Disney’s new INFINITY Gaming Platform (to be released in June) allows children to play with their favorite toys in a brand new way: by translating physical objects into keys for unlocking a virtual world.
Besides being a great move for their franchises by building on established characters and plotlines, the INFINITY game is a nod to how kids actually play with their toys.
As John Lasseter, the chief creative officer at Pixar and Walt Disney Animation Studios, told Mashable, “Look at how [Toy Story toy owner] Andy played with his toys,” Lasseter said. “He had a Buzz Lightyear, a Cowboy Woody and Mr. Potato Head and played with them all alongside one another.”
Moreover, Lasseter says that the way Disney looks at the experience of Disney Infinity isn’t as changing or expanding the storyline of the renowned franchises, it’s about letting kids play with different characters within one universe.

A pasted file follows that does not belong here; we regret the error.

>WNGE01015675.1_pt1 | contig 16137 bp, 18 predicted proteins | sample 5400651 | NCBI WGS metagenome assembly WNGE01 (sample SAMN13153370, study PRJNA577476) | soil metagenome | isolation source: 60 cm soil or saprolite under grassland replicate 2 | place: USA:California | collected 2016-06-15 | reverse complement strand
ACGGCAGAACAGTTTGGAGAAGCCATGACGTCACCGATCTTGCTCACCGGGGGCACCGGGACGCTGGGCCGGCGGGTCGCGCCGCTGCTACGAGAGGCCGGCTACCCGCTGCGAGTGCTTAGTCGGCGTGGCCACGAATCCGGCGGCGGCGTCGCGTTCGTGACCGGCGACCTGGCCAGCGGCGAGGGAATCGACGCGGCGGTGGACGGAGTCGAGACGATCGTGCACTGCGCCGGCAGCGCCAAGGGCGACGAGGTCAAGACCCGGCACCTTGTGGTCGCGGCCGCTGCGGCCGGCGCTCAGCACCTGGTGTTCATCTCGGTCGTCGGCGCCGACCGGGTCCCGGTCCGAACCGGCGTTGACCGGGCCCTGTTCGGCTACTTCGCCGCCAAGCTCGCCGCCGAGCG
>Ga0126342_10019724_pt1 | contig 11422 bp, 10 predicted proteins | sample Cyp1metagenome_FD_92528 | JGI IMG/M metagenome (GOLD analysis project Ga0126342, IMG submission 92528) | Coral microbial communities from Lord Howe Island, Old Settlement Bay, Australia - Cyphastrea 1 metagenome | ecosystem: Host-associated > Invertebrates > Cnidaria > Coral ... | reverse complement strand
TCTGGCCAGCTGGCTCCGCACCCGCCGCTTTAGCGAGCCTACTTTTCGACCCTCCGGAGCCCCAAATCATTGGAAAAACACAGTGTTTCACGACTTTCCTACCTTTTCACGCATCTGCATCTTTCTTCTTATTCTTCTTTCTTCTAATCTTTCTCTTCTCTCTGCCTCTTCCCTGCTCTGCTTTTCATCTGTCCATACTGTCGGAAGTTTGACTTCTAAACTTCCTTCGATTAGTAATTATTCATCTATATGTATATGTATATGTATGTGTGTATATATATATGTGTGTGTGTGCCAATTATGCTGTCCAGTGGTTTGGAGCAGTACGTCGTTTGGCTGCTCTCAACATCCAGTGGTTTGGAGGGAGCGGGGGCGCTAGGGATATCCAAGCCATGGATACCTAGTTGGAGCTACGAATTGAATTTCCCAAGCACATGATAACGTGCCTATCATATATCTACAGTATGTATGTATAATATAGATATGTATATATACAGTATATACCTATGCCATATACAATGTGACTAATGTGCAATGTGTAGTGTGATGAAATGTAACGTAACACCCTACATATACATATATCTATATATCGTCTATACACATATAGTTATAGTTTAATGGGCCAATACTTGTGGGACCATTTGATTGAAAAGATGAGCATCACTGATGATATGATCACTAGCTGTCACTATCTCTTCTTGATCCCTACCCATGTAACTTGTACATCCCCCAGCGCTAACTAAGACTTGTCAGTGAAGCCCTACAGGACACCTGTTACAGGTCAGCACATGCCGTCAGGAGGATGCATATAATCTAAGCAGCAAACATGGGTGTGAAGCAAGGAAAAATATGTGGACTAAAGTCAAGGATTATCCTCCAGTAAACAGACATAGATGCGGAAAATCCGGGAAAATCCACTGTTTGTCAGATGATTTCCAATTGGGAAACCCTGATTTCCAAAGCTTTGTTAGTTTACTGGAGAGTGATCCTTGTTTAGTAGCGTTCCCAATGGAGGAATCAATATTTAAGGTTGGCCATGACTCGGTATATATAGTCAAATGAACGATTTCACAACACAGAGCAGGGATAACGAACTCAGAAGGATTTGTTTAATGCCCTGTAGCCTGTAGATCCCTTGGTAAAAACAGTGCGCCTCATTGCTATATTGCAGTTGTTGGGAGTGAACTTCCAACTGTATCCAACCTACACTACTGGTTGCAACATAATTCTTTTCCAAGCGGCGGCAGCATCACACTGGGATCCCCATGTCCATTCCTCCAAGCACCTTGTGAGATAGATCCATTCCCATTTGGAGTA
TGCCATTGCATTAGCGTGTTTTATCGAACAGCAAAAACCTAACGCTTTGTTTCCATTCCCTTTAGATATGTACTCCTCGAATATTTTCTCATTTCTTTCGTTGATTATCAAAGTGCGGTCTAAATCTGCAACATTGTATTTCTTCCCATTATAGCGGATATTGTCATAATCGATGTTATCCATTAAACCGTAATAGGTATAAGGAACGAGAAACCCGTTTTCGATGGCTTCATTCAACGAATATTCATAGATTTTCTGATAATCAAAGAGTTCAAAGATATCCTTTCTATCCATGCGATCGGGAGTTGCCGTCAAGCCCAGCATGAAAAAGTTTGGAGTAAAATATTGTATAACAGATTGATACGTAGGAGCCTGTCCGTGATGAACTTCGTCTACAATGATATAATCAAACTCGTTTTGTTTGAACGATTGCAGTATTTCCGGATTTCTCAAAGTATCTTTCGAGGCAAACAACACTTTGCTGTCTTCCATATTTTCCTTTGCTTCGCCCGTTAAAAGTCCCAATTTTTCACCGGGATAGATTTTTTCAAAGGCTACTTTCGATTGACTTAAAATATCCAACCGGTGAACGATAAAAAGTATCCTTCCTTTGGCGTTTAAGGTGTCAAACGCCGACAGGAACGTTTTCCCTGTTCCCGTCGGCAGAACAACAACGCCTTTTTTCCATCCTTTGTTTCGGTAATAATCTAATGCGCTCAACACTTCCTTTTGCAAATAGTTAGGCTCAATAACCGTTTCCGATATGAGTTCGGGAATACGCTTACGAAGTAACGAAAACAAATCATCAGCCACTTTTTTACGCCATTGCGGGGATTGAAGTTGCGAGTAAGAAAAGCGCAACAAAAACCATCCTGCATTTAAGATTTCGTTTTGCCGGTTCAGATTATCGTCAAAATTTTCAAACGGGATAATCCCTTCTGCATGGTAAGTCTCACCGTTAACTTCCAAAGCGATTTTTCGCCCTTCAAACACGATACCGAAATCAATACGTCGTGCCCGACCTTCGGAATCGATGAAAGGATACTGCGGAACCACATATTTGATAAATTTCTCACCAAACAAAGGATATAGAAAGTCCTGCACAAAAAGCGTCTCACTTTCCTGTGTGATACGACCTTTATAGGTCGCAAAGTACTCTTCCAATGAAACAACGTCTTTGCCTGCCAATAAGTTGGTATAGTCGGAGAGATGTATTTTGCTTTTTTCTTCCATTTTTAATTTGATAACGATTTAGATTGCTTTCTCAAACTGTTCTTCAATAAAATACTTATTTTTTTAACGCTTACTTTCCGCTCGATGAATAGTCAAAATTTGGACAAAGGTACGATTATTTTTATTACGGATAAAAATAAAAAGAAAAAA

By seeing characters coexist (that wouldn’t normally live together) inside a virtual world, or by creating their own virtual worlds with the “Toy Box” feature, Disney is also erasing the limits imposed by the pre-set rules, worlds, and characters built into most games. It’s a virtual version of the toy box, in the truest possible sense.
Why I’m Curious:
Play is a vital part of childhood and we’re seeing technology redefine play more than ever in recent years. As kids become more focused on single-player digital entertainment, they’re necessarily moving away from the traditional structure of play, which has promoted socializing and imagination-building with physical manipulatives. What’s interesting about INFINITY is that it allows a physical toy, which by itself is a fun thing to play with, to unlock a virtual world where kids can play with friends, reinforcing the physical world rather than replacing it.
As kids growing up in the digital world get older, to what extent will they expect all physical goods to be coupled with some kind of virtual/interactive enhancement? And as we move toward an “internet of things,” at what point will INFINITY’s premise be less specific to games for children, and more commonplace in everyday things?